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Page Title: Procurement of Equipment and Operating Supplies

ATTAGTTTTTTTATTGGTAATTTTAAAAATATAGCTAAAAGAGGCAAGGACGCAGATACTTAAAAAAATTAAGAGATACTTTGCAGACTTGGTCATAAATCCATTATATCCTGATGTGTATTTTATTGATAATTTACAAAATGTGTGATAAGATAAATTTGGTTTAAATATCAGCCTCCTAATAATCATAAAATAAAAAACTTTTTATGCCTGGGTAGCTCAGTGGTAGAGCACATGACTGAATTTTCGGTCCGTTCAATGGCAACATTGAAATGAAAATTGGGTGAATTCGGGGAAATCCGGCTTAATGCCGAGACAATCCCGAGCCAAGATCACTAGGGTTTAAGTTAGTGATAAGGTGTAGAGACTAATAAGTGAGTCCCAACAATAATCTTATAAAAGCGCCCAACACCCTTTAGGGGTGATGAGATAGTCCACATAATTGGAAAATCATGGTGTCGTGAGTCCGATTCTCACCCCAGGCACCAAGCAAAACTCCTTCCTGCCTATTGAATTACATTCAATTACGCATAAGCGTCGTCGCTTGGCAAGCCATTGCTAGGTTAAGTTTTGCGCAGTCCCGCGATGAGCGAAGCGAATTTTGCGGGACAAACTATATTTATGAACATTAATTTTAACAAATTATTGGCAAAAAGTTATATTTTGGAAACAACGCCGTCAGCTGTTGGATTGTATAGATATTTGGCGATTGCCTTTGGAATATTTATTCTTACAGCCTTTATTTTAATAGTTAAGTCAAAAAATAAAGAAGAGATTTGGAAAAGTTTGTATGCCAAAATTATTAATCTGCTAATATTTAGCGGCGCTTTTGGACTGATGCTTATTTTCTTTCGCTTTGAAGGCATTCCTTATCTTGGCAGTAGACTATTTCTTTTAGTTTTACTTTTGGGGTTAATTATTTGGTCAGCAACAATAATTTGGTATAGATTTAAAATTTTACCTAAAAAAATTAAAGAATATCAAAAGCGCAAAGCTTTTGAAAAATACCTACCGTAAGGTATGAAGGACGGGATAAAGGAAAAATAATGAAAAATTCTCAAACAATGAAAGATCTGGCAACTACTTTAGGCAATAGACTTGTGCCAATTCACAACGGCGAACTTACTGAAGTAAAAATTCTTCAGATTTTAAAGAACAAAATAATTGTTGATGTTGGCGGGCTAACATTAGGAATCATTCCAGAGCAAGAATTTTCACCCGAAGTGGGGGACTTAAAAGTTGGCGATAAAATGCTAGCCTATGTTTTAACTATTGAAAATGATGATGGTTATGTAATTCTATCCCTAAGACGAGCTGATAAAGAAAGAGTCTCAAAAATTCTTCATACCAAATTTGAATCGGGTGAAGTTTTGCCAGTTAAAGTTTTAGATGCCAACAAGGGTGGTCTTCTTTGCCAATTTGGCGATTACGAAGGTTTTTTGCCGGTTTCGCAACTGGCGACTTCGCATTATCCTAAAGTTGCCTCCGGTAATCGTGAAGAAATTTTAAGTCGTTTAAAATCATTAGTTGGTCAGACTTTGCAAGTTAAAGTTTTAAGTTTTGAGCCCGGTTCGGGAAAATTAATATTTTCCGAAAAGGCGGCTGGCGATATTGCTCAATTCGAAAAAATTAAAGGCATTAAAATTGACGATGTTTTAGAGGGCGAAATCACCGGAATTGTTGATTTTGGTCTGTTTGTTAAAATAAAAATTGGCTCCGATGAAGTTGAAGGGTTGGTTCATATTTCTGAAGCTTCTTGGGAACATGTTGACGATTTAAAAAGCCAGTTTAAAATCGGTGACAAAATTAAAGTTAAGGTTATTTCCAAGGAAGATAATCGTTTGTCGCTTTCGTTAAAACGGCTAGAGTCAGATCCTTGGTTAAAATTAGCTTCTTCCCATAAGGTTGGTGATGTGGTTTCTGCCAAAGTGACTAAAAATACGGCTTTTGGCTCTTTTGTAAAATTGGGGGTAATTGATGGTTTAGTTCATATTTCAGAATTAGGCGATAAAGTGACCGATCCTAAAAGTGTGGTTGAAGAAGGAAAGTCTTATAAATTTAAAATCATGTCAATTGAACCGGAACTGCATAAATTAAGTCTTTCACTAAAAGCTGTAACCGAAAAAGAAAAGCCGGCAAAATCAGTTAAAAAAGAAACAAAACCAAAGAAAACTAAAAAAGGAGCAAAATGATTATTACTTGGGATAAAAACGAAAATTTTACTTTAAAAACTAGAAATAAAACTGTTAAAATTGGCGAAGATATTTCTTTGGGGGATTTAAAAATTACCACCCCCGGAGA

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figure 4-7). At the time of purchase, the purchase order  log  should  contain  the  date  of  the  order, the  serial  number,  the  source,  and  the  approxi- mate dollar value, as shown in figure 4-7. The logs are  helpful  only  as  long  as  postings  are  made promptly  and  accurately.  The  Amount  column will  be  extremely  helpful  to  you  when  you  need to determine the value of outstanding orders for posting to the inventory control record. Note the difference between the two date columns in figure 4-6 and 4-7. The first date represents the date of the order; that is, the date the order was placed or made. The date received column represents the date the stock was actually received by your ship. The  logs  will  also  assist  you  in  checking  out- standing   and   completed   orders.   Consult   your NAVSUP P-487 for additional examples of these important  logs. PROCUREMENT  OF  EQUIPMENT AND  OPERATING  SUPPLIES As a senior Ship’s Serviceman, you will be in- volved   in   the   procurement   of   equipment   and operating  supplies.  Each  of  these  areas  is  outlined in  your  Ship’s  Serviceman  3  &  2.  You  can  also find   detailed   instructions   for   procurement   of ship’s store equipment and supplies in the NAV- SUP P-487. The following sections are presented only  as  an  overview. MAJOR  EQUIPMENT The equipment that may be required aboard ship for the resale and service activities is classified according  to  value  as  either  major  or  minor  equip- ment. Major equipment has a value greater than $100. One group of major equipment includes all major  laundry  equipment,  barber  chairs,  cash registers, and similar items. These are allowance list items. They are controlled by the Naval Sea Systems Command (NAVSEA) and funded by the ship’s OPTAR. Ship’s store profits should not be used  for  these  items.  The  requisitions  for  this  type of  equipment  or  the  letter  requests  stating  that  an item  of  this  type  be  added  to  the  allowance  list should  be  forwarded  to  NAVSEA  via  the  type commander,  NAVRESSO,  and  NAVSUP. The   second   group   of   major   equipment   in- cludes  soft  ice  cream  machines,  vending  machines, popcorn   machines,   amusement   machines,   and related  items  such  as  coin  changers  and  coin counting  devices.  When  you  are  ordering  a  new machine of the second group of major equipment, you must take certain preliminary steps, First, you are  authorized  to  order  only  machines  of  the  types specified  by  your  fleet  commander.  Second,  you must request the authority from NAVSEA for the initial  installation  or  replacement  of  a  machine with  a  machine  of  a  greater  weight.  After  you receive  approval  from  NAVSEA,  you  must  send a  letter  requesting  procurement  to  NAVRESSO. You  must  make  certain  the  letter  contains  the detailed information specified in NAVSUP P-487. You should send directly to NAVRESSO any re- quests you might have for replacement machines that  weigh  the  same  or  less  than  the  original machine. The  procurement  of  machines  in  the  second group  of  major  equipment  is  funded  by  Ship’s Store Profits, Navy (17X8723). If profits are con- sidered  to  be  insufficient,  you  can  obtain  a  “no interest”   loan   from   NAVRESSO   to   offset   the costs  of  the  machine.  Normally,  you  will  be  re- quired to make loan repayments within three or five accounting periods, depending upon the size of  your  ship. MINOR   EQUIPMENT,   OPERATING SUPPLIES,  AND  SERVICES As  a  member  of  the  supply  department,  you will   be   required   to   stand   supply   department watches. To perform this duty properly, you must understand  certain  functions  of  supply  that  go beyond  your  rating  and  you  must  be  capable  of performing  these  functions.  As  the  duty  supply representative,  you  may  be  called  upon  in emergencies to perform a variety of jobs from the issuing of a repair part to the preparing of a re- quisition.  In  this  section,  the  various  methods  and sources of procurement are briefly discussed. You should  consult  your  NAVSUP  P-485  (Afloat Supply  Procedures)  and  the  current  editions  of Storekeeper  3  &  2  and  Storekeeper  1  &  C  for detailed   information. Procurement Methods There  are  three  basic  methods  by  which  a  ship may  procure  the  supplies  and  services  that  it requires. 1. 2. 3. By  submission  of  a  requisition  to  an  ashore supply  activity By submission of a requisition to another ship By purchase from a commercial contractor 4-22

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